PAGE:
Benton Lewis

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since Sep 14, 2015
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Recent posts by Benton Lewis

Sprouting, soaking, fermenting etc.?

I wonder how the people who lived off beans as one of their staples, like the Aztecs, prepared beans. They knew corn should be nixtamalized, but what did they do to beans to make them more bioavailable?
2 days ago
"As far as the Amish- they hire a car and driver to take them to Walmart. Not impressed at all with that."

Things like that are my suspicion.

I think pre petroleum people had to rely heavily on wild game, especially aquatic wildlife in river, creek, lake, ocean etc environments and wild foods. The almost extinct in America American chestnut was also a major wild source of calories as was acorns for some tribes. I've seen acres and acres of what appeared to be wild growing cattails.

Also, they had agricultural staples like corn, beans and squash and before that staples like the eastern agricultural complex. They probably farmed formerly wild underground, calorie heavy crops like duck potatoes, spurge nettle and Prarie turnip.

I've read some tribes around the world in places like Africa, Australia, and Okinawa even today have diets extremely high in cassava and sweet potatoes to sustain them.

1 month ago
I think this is a blastodisk indicating the duck egg is fertile?
4 months ago
Are the nutrients in bee pollen bioavailable to humans? I've read of 2 methods to make them more bioavailable. They are cracked or fermented bee pollen grains. Some articles I've read make it sound like I wouldn't get much if any nutrients if I ate the uncracked and unfermented bee pollen grains that I bought from a local grocery store shown in the attached image.
6 months ago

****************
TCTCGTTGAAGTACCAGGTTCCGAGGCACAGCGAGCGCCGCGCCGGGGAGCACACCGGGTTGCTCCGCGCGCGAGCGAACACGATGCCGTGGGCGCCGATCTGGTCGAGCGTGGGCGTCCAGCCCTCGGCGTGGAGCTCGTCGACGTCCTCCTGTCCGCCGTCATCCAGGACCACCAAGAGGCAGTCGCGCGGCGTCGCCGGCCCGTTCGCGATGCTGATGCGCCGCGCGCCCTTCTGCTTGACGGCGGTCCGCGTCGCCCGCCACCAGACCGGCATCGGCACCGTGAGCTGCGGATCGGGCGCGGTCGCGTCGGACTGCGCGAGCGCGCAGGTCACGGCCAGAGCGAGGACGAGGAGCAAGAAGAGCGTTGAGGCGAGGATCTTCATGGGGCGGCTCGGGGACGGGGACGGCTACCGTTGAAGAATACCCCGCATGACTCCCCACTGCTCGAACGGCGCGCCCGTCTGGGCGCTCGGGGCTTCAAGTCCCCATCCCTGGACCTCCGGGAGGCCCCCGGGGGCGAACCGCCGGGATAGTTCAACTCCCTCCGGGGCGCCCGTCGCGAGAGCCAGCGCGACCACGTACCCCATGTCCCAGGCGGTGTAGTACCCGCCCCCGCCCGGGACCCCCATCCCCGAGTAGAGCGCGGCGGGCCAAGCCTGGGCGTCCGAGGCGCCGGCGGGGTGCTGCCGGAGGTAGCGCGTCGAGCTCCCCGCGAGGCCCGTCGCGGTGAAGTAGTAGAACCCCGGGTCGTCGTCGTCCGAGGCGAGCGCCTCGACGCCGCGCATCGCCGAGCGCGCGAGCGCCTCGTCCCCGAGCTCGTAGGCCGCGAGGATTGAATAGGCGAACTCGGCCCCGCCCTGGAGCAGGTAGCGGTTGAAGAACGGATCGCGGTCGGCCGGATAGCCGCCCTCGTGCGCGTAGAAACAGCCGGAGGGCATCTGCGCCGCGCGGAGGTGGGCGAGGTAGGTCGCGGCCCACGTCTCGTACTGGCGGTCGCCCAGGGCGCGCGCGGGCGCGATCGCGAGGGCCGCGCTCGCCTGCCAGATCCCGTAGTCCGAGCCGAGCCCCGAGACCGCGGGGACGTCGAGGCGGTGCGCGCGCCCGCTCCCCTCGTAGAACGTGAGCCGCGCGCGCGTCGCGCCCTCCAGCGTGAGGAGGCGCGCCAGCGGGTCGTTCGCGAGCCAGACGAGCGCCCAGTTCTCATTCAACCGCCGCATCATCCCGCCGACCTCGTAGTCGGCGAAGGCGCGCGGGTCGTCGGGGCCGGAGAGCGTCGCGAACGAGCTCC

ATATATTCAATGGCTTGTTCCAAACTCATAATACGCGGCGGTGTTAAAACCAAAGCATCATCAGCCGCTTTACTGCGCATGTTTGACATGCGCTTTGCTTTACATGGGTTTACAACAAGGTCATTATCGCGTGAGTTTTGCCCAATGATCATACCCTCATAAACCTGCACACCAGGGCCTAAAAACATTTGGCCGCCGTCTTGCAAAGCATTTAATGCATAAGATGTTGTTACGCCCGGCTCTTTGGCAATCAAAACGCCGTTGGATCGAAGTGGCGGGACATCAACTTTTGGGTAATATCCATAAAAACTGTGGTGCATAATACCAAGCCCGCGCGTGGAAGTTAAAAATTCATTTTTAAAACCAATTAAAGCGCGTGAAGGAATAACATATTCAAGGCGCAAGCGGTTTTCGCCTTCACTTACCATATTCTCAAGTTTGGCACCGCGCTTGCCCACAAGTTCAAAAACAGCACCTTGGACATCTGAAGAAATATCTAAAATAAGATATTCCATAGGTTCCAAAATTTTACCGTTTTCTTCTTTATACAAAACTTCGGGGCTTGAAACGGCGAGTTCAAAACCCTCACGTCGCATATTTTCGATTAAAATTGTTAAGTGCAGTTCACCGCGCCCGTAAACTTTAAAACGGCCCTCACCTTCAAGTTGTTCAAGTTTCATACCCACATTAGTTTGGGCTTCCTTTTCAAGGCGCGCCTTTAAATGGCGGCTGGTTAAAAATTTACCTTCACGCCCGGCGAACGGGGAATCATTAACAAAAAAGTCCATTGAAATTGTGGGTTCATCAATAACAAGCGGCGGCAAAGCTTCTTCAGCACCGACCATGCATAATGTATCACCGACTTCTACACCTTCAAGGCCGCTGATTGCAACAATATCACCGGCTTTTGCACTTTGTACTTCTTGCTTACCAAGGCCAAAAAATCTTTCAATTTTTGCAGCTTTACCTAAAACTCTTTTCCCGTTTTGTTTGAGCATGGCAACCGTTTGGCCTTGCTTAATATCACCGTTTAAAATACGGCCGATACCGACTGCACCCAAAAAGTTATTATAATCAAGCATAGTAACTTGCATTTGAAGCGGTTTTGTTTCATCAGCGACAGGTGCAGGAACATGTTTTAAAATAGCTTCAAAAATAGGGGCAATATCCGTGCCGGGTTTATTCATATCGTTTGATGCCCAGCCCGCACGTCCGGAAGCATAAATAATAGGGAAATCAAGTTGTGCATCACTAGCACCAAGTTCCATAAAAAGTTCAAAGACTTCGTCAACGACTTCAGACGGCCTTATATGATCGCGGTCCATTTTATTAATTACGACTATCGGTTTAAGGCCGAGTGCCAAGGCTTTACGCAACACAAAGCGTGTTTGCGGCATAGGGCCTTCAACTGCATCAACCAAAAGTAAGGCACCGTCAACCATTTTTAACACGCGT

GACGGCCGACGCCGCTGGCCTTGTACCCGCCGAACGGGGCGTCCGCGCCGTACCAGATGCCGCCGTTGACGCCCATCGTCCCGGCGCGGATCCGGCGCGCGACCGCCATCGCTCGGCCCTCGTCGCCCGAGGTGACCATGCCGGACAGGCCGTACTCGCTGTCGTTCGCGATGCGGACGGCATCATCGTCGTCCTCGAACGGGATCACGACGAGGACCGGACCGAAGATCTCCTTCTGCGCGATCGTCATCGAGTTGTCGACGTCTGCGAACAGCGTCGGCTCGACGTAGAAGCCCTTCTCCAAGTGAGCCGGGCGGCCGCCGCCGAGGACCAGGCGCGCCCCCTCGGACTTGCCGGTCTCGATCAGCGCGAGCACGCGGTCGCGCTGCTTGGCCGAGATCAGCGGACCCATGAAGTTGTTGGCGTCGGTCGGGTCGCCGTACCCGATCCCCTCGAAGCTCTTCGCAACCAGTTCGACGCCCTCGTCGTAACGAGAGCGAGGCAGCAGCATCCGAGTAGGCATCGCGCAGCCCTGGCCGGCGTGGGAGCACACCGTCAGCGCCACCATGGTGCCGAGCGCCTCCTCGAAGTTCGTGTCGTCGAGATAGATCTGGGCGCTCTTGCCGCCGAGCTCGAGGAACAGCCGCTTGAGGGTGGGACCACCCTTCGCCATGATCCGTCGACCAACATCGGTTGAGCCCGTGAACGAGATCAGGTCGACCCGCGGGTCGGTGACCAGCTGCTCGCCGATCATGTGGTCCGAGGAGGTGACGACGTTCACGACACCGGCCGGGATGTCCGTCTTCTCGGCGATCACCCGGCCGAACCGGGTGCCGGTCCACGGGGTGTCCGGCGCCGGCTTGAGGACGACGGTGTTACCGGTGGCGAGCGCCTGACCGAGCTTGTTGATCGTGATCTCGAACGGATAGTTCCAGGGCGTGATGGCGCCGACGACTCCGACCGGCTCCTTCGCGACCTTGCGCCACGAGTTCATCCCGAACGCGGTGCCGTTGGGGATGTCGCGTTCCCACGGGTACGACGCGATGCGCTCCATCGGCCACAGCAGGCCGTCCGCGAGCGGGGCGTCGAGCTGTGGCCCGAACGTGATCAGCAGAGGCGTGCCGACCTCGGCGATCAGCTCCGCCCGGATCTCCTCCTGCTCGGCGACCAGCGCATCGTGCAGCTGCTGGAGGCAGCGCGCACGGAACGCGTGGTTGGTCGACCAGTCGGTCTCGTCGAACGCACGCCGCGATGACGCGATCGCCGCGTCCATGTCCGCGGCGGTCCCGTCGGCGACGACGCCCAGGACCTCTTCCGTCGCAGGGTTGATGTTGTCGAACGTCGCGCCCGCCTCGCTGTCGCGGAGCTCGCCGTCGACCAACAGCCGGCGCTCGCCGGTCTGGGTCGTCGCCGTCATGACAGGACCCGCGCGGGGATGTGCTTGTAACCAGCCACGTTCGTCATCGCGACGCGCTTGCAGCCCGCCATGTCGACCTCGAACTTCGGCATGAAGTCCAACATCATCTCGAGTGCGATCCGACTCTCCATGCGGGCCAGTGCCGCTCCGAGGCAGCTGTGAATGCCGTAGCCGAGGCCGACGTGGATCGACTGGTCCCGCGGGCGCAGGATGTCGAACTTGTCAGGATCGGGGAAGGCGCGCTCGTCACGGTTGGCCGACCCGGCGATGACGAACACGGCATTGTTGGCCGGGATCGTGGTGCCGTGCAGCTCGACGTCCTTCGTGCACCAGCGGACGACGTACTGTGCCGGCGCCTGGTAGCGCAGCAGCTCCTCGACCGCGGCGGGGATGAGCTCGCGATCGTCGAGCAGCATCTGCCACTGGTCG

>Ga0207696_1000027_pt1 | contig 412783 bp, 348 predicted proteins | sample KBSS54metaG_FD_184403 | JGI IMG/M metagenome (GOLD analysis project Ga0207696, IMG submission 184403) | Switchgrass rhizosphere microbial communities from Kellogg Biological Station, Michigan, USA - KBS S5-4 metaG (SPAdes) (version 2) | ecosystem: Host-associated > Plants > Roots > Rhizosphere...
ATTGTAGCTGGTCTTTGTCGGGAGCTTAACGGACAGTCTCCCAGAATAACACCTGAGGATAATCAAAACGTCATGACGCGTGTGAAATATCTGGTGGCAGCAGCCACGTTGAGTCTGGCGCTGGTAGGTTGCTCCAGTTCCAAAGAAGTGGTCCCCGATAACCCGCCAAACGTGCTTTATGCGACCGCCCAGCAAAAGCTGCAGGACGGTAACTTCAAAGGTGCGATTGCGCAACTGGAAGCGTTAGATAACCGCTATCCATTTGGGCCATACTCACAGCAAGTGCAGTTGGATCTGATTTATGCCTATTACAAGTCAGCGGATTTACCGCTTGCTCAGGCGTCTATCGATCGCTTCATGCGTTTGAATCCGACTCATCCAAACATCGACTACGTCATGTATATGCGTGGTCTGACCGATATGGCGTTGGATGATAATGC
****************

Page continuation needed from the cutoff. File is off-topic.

Sounds like winter food will be the challenge.  Are there any evergreen plants like shrubs that would feed goats through the winter in georgia in zone 8?  The invasive evergreen privet thrives here. 
I live in central Georgia.  What should I plant to not have to buy food for meat or dairy goats? 

Joseph Lofthouse wrote:Cnidoscolus stimulosus is a perennial. Therefore, my propagation strategy would be to dig it up, chop the root into pieces, and replant.

Few seeds is very doable in a plant propagation and/or breeding project. No seeds ever is problematic.

Thanks! I dug some up today.  I am a novice at all this gardening stuff...I'm familiar with cutting potato roots where you have to have a few eyes on each piece, but no eyes on this root that i see.  I just got finished trying to plant them in a tall vase because they are long.  Only one plant had seeds and I am not sure how to harvest them and don't want to get seeds before they are ready. 

Much easier to cut the root up into sections and plant shallow instead of in deep holes.  Maybe its not that vital that i keep the greens alive and can just bury pieces on the root, but how long should each root section be?

Root sections could multiply the plant fast because the roots are long!  (my hands sure are burning haha)
9 months ago
AKA spurge nettle.  Could be a good staple crop but has few seeds.
9 months ago